99. # The herd of bison slowly wandered back out of the fog, grazing warily on the mountaintop even with the hunters close at hand. The animals sensed that the humans had done their worst and would leave the rest of them alone. But what followed scattered even the humans.
  100. # Something taller than a tree emerged from the sea of clouds on six pillars of flame. Only Wanica and his fearless steed remained to watch it touch down on the summit of the hill. At first he thought it was just white men doing one better than their smoking horse of iron.
  101. # The object grew much smaller in size and changed shape to resemble a faceless white man. Not like a Euro- pean, but white as snow, with no eyes, ears, nor mouth. It shifted postion on the hilltop, and the very ground thundered and shook under its feet.
  102. # Wanica nudged his horse a bit closer as the white man-shape sat on the ground. Its head opened in six petals to reveal a gold object that rose as though it were being offered to Wanica. He dismounted to take a closer look, approaching the shape cautiously on foot.
  103. # Tentatively, respectfully, he withdrew the golden object from the splayed head while the limbs of the man-shape remained motionless at its side. The object fit neatly in Wani- ca's palm like the hilt of a knife. The head of the white man closed.
  104. # Wanica squeezed the gift to pro- duce a hissing opaque black beam. When he swept the beam around it carved trenches in the stony ground of the hilltop entirely without ef- fort. He watched the white man change again to become a dome on the summit, like a smooth igloo.
  105. 0 Wanica discovered that when he no longer actively squeezed the Golden Gift the immaterial black shaft re- tracted and disappeared. He squeezed it again briefly to be sure it still worked, and tested how long he could make the beam. He found it could also make a shield.
  106. # The curiosity of Wanica's compan- ions overcame their fear. They slowly returned to the summit, to- gether with some of the bison. There the hunters saw the white dome on the very summit of the hill, and they also saw Wanica standing next to it with his horse.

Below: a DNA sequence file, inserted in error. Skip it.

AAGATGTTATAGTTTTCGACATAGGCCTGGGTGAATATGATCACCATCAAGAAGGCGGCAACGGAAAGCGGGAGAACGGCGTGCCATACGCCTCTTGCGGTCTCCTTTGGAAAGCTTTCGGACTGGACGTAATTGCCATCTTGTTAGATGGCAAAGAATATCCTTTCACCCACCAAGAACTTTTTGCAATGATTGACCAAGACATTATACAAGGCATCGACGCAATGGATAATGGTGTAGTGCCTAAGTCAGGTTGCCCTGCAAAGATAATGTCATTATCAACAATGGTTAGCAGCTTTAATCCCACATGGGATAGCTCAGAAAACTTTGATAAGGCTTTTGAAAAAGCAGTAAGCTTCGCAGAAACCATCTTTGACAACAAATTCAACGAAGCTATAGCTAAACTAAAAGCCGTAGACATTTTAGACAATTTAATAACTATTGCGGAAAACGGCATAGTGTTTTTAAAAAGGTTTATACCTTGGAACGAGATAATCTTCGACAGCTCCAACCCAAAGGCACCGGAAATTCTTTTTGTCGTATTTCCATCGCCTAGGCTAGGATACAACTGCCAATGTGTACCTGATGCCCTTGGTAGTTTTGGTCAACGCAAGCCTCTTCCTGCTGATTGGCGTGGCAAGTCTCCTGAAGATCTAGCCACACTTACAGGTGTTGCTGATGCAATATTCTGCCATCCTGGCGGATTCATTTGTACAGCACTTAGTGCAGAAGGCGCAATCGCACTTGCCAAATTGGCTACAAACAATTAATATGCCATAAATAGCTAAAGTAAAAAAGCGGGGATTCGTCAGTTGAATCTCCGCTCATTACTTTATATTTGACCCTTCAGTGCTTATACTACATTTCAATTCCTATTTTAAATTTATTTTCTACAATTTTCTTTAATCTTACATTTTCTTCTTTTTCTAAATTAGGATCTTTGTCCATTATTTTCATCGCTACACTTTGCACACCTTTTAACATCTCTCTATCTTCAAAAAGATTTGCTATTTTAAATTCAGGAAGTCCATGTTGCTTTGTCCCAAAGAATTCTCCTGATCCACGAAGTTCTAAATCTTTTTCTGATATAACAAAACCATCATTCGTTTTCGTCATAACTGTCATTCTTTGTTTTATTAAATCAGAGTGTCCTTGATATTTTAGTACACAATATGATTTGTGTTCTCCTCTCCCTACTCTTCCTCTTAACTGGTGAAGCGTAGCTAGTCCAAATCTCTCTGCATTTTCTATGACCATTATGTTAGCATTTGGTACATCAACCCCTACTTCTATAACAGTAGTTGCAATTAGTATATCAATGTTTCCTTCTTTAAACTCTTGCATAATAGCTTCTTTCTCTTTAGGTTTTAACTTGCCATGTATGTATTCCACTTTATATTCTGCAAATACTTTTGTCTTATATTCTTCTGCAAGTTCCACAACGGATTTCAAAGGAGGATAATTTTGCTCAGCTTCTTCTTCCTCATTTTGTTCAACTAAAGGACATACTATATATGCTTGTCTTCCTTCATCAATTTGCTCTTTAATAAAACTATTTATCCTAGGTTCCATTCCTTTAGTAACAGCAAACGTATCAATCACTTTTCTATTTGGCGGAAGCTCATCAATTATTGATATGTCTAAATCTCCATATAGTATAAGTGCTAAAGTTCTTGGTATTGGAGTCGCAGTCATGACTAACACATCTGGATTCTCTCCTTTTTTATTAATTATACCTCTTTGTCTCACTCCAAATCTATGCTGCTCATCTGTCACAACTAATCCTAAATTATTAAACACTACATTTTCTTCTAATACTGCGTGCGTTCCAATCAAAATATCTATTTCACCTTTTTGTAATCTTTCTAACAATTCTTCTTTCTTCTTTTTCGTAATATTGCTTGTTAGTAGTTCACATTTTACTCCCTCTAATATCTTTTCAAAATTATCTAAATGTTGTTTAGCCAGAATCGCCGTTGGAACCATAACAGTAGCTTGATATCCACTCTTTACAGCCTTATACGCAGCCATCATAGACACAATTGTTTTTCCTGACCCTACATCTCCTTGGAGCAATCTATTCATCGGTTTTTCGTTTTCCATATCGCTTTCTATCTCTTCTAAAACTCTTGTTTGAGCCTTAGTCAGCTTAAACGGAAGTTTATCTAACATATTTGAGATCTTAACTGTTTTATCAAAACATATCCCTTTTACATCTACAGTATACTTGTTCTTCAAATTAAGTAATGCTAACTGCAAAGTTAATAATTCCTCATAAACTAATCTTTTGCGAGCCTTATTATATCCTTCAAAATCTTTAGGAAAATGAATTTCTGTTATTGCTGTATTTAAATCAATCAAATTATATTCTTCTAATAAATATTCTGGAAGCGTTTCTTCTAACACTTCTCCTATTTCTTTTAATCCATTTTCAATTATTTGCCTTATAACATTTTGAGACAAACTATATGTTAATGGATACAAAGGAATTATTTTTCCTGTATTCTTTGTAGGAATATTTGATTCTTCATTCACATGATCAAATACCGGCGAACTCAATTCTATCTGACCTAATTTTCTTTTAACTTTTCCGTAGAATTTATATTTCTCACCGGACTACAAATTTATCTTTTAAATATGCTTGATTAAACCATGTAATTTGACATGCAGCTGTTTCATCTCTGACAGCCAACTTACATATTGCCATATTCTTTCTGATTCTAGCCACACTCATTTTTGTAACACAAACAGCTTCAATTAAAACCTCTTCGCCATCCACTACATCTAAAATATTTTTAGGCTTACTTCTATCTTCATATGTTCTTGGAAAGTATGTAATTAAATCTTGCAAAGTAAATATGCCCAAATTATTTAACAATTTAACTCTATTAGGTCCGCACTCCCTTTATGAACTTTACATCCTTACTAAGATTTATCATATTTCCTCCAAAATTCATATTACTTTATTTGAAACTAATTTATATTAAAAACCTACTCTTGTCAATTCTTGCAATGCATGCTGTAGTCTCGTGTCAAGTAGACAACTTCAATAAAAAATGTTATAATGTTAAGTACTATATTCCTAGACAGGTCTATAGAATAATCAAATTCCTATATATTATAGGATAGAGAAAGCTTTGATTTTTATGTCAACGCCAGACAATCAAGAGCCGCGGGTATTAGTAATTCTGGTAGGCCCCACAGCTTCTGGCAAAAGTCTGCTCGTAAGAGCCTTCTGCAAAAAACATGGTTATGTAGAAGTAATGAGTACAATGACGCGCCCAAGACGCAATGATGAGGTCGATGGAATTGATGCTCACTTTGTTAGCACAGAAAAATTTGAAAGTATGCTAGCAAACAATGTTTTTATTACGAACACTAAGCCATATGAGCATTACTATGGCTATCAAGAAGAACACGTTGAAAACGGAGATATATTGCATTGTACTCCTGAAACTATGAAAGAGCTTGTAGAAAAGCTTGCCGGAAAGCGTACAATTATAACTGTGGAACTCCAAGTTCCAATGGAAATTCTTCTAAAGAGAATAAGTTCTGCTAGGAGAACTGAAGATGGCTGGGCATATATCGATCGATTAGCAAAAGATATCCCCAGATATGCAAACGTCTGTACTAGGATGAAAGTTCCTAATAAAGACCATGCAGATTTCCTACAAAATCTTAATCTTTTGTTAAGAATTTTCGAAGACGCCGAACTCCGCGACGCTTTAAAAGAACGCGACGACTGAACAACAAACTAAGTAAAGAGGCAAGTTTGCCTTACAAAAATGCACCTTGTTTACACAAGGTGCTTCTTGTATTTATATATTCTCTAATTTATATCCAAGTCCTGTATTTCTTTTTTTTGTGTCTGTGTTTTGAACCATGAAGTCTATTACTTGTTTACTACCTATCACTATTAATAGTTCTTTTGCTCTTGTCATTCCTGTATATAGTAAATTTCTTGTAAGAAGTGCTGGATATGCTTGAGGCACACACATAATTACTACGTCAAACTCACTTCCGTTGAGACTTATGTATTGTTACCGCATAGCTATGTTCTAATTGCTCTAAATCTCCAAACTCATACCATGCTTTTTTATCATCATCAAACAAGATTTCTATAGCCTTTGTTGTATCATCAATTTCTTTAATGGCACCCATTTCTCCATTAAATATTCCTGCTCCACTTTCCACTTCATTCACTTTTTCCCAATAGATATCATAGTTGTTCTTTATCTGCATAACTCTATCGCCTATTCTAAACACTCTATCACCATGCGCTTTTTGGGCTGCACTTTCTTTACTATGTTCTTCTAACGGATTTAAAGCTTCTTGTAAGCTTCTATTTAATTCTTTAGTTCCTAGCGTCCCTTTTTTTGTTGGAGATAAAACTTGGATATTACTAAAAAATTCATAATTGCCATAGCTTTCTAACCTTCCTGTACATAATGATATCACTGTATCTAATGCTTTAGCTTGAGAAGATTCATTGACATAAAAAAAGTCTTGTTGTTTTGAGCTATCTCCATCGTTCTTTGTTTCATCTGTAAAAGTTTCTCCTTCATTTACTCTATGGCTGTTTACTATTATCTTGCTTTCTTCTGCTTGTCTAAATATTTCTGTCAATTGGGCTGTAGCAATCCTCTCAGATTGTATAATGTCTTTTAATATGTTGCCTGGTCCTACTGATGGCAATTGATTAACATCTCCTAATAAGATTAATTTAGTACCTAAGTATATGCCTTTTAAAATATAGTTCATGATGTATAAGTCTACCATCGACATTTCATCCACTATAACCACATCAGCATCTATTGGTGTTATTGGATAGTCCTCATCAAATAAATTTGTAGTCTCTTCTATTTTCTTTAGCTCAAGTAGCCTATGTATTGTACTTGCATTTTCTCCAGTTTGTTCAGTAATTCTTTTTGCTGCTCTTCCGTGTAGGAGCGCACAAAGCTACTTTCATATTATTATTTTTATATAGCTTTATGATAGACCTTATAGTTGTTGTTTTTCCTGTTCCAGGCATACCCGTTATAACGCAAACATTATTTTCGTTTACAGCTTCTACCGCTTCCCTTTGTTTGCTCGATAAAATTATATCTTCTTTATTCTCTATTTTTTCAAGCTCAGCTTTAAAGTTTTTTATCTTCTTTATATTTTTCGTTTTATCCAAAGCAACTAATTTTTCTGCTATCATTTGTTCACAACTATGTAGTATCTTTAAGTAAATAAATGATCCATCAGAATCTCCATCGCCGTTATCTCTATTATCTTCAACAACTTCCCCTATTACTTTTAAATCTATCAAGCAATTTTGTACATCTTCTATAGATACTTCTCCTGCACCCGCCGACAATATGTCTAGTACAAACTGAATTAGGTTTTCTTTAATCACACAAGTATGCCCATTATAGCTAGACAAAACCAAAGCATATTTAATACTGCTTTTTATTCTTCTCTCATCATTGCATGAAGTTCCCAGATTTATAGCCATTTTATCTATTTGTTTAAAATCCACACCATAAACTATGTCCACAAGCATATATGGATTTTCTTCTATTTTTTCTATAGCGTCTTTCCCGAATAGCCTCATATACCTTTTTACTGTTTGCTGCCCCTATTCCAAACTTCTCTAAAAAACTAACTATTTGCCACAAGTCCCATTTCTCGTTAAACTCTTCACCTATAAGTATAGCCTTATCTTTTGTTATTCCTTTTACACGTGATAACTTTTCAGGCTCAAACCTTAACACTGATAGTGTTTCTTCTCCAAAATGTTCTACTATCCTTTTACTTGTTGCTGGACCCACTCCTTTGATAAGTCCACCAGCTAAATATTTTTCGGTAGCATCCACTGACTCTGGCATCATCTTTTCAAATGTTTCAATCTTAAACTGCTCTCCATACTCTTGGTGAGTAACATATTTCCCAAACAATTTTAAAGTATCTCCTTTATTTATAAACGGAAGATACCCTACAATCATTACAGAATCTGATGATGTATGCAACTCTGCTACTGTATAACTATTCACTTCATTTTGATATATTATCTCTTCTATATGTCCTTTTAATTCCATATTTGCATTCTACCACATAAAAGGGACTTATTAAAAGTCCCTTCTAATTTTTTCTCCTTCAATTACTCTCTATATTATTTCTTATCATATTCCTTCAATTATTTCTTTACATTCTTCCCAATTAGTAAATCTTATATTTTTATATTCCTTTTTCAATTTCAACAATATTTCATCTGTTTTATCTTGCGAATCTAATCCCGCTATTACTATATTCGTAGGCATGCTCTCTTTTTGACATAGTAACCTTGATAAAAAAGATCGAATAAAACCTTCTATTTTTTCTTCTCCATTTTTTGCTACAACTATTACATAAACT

107. # Wanica lifted a large stone and set it down near the white dome. The companions of Wanica joined him stacking stones around the dome as though they were building a second igloo out of rock. When the men fin- ished they stood back to look. The shape was concealed by a cairn.
  108. # None of the Kuwapi hunters under- stood what happened on the summit of the Island in the Sky, but they all believed it was fitting to build a hallowed lodge for Wakan Tanka after his manifestation to them, which they understood to be his divine blessing for the hunt.
  109. # By the time the People were feasting on bison the animal's horns had been fastened to leather thongs. One of Chief Tatanka's women pinned the horns to his shoulder as though he had actually departed the tipi where he roiled in womanflesh and killed the animal himself.
  110. # Briefly Tatanka and Wanica eyed each other, but there was with no mutual respect whatsoever. The chief said, 'There are five stories how this animal was taken.' Wanica looked away and blew a ring of smoke. 'About the hunt, then. What say you, Squaw Who Hunts?'
  111. # Wanica's gaze returned to the Chief sharply as though he had been slapped, but he controlled his rage and answered. 'We followed the herd into a low cloud. I could not see the other hunters. Each man ascended alone. When the clouds parted we took the animal.'
  112. # 'And the Great Spirit appeared out of the cloud to bless our hunt!' blurted Plenty Lice out of turn. 'You have taught your hunters to lie so easily, Squaw Who Hunts, said Tatanka. I should give you another name. Even Wanica was annoyed by the outburst of Plenty Lice.
  113. # 'Wakan Tanka was white like snow. He sat on the top of the mountain. His head and arms and legs shrank until he became an egg. The hunters who had been with Wanica nodded their assent and grunted. 'And what did you do after you saw this egg, liar?'
  114. # 'We built a lodge of stones for the Great Spirit to honor him for his blessing.' Tatanka pulled out his knife and drew near to Wanica. 'You built a lodge of lies. There's no white egg.' And he flicked just the tip of his blade across Wanica's face.
  115. 0 Tatanka was satisfied to draw only a little blood. Maiming his best hunter wouldn't do. He said, 'Liar, I name you Hole In Cheek!' Wanica put his hand to his face and walked with dignity out of the range of the fires light. Chief Tatanka laughed but nobody else did.
  116. # Wanica's wife Yuha left the cir- cle of light as well and followed her man to their tipi. While she dressed Wanica's wound his son Shy Bear said, 'Father, did you truly see the Great Spirit, or did you just want to annoy Bad Heart Bull?'
  117. # Wanica shifted his eyes to the boy and appraised his son but did not answer until Yuha finished staunching the cut. At length he said, 'Yuha, what we spoke about before, now it is time.' Yuha nodded that she understood and retrieved a leather pouch.
  118. # The pouch contained many pigments and the implements to apply them. Using what she had stored in the pouch, Yuha began to paint the face of Shy Bear. For his part Wanica retrieved a ceremonial dress made of bison skins and feathers and many beads.